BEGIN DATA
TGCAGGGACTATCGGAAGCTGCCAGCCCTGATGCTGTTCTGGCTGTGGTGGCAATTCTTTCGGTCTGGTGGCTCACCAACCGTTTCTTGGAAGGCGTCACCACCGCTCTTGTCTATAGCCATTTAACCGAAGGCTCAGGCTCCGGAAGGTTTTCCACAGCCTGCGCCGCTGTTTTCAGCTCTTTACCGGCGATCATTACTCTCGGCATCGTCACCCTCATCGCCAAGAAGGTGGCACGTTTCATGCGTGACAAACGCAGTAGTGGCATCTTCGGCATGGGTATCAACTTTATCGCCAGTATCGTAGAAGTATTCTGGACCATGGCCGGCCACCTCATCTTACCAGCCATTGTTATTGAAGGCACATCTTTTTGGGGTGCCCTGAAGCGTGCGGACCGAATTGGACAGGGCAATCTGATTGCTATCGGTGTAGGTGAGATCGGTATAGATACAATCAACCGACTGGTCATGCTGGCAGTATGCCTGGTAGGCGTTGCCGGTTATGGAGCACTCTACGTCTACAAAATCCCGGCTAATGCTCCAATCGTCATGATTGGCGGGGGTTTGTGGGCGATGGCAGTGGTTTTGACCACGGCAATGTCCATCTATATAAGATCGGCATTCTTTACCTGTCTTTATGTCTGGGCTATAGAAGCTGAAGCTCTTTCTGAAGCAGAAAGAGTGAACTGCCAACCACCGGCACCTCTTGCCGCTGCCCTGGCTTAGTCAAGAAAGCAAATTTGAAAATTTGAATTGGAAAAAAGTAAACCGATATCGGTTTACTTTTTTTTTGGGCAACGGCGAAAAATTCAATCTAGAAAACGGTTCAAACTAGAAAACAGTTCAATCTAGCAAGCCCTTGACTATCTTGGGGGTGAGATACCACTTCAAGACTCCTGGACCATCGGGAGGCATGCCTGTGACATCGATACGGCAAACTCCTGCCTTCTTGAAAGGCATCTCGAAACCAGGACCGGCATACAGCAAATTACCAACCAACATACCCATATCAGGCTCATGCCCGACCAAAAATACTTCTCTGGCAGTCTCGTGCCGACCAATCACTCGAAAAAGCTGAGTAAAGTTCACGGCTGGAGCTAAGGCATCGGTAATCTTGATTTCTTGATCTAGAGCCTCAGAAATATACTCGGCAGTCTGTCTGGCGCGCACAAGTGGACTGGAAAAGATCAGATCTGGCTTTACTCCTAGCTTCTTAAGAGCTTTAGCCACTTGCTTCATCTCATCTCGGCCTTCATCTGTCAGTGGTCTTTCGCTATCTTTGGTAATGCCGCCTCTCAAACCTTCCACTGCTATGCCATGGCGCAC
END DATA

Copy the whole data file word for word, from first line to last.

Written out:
TGCAGGGACTATCGGAAGCTGCCAGCCCTGATGCTGTTCTGGCTGTGGTGGCAATTCTTTCGGTCTGGTGGCTCACCAACCGTTTCTTGGAAGGCGTCACCACCGCTCTTGTCTATAGCCATTTAACCGAAGGCTCAGGCTCCGGAAGGTTTTCCACAGCCTGCGCCGCTGTTTTCAGCTCTTTACCGGCGATCATTACTCTCGGCATCGTCACCCTCATCGCCAAGAAGGTGGCACGTTTCATGCGTGACAAACGCAGTAGTGGCATCTTCGGCATGGGTATCAACTTTATCGCCAGTATCGTAGAAGTATTCTGGACCATGGCCGGCCACCTCATCTTACCAGCCATTGTTATTGAAGGCACATCTTTTTGGGGTGCCCTGAAGCGTGCGGACCGAATTGGACAGGGCAATCTGATTGCTATCGGTGTAGGTGAGATCGGTATAGATACAATCAACCGACTGGTCATGCTGGCAGTATGCCTGGTAGGCGTTGCCGGTTATGGAGCACTCTACGTCTACAAAATCCCGGCTAATGCTCCAATCGTCATGATTGGCGGGGGTTTGTGGGCGATGGCAGTGGTTTTGACCACGGCAATGTCCATCTATATAAGATCGGCATTCTTTACCTGTCTTTATGTCTGGGCTATAGAAGCTGAAGCTCTTTCTGAAGCAGAAAGAGTGAACTGCCAACCACCGGCACCTCTTGCCGCTGCCCTGGCTTAGTCAAGAAAGCAAATTTGAAAATTTGAATTGGAAAAAAGTAAACCGATATCGGTTTACTTTTTTTTTGGGCAACGGCGAAAAATTCAATCTAGAAAACGGTTCAAACTAGAAAACAGTTCAATCTAGCAAGCCCTTGACTATCTTGGGGGTGAGATACCACTTCAAGACTCCTGGACCATCGGGAGGCATGCCTGTGACATCGATACGGCAAACTCCTGCCTTCTTGAAAGGCATCTCGAAACCAGGACCGGCATACAGCAAATTACCAACCAACATACCCATATCAGGCTCATGCCCGACCAAAAATACTTCTCTGGCAGTCTCGTGCCGACCAATCACTCGAAAAAGCTGAGTAAAGTTCACGGCTGGAGCTAAGGCATCGGTAATCTTGATTTCTTGATCTAGAGCCTCAGAAATATACTCGGCAGTCTGTCTGGCGCGCACAAGTGGACTGGAAAAGATCAGATCTGGCTTTACTCCTAGCTTCTTAAGAGCTTTAGCCACTTGCTTCATCTCATCTCGGCCTTCATCTGTCAGTGGTCTTTCGCTATCTTTGGTAATGCCGCCTCTCAAACCTTCCACTGCTATGCCATGGCGCAC